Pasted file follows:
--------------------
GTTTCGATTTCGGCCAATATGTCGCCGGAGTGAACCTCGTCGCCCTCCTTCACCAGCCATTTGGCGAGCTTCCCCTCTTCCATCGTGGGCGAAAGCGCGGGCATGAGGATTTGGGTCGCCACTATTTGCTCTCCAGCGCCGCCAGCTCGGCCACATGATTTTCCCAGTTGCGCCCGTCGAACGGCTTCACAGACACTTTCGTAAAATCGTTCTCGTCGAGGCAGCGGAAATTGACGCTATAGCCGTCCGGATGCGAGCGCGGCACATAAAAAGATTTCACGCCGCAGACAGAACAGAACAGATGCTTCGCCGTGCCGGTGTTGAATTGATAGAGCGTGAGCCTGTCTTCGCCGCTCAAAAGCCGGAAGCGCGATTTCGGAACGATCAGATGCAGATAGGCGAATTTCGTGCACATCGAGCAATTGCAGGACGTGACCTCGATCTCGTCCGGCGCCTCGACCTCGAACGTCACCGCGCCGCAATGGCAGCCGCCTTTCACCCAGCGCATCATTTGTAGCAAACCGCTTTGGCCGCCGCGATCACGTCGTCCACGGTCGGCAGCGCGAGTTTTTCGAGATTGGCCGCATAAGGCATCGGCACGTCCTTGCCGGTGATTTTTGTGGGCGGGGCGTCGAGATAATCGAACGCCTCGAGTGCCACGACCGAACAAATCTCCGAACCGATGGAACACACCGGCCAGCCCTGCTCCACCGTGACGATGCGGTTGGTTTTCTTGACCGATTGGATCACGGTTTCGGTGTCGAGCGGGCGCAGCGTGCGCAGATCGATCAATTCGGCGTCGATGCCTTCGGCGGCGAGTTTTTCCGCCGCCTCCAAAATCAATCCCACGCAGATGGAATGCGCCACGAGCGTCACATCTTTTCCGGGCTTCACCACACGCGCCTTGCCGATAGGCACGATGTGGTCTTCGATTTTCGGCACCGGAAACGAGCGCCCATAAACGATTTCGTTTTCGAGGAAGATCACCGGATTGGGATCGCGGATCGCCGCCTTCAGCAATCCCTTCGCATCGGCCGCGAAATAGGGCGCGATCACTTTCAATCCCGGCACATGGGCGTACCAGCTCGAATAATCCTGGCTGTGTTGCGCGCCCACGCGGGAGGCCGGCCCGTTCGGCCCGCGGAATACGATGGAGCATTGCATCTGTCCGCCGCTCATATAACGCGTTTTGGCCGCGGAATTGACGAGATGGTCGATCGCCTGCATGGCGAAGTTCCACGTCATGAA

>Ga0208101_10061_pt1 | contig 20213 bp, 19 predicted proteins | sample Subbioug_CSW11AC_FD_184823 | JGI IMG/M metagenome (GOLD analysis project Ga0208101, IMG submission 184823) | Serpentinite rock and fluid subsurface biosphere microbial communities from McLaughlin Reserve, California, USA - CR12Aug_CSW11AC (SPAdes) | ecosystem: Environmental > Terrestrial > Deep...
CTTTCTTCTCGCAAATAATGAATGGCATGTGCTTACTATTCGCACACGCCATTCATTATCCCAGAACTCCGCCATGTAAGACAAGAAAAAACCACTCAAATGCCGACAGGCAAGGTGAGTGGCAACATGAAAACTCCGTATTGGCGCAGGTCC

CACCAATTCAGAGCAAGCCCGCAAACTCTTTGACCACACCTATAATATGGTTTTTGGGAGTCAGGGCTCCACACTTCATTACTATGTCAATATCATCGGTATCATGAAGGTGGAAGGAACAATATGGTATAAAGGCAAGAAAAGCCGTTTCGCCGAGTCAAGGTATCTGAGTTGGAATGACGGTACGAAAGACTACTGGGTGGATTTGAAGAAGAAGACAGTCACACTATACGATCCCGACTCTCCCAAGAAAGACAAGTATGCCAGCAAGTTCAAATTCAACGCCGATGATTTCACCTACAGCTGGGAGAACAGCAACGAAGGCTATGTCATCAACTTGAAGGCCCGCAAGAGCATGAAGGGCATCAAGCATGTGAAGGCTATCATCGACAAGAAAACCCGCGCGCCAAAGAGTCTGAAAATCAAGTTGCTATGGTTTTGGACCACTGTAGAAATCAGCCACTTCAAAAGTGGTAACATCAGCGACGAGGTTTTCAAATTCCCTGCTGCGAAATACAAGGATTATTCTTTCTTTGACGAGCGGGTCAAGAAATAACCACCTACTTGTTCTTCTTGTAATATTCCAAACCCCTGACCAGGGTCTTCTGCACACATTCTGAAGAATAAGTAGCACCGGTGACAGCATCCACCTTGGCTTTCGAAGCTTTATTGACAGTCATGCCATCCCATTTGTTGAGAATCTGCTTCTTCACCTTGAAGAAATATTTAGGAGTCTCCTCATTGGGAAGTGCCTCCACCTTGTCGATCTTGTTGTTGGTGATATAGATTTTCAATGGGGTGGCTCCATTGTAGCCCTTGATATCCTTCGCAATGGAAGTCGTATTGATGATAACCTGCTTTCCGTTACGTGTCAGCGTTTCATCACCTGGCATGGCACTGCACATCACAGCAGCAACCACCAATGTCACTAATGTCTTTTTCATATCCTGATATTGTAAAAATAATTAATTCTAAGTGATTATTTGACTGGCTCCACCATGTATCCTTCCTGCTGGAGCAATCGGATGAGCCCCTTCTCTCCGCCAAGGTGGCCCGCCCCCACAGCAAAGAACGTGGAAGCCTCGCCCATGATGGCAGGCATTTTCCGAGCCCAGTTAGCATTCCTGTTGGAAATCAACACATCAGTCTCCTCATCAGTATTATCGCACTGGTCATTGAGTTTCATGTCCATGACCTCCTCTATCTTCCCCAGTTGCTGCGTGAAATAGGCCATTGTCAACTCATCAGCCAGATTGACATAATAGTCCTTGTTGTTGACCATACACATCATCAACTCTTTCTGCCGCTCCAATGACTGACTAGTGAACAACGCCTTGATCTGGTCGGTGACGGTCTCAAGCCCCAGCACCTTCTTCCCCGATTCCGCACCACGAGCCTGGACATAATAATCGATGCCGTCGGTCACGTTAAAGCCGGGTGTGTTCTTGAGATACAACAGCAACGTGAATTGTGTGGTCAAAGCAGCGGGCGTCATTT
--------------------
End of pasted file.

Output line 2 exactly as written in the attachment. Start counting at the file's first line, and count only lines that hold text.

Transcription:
>Ga0208101_10061_pt1 | contig 20213 bp, 19 predicted proteins | sample Subbioug_CSW11AC_FD_184823 | JGI IMG/M metagenome (GOLD analysis project Ga0208101, IMG submission 184823) | Serpentinite rock and fluid subsurface biosphere microbial communities from McLaughlin Reserve, California, USA - CR12Aug_CSW11AC (SPAdes) | ecosystem: Environmental > Terrestrial > Deep...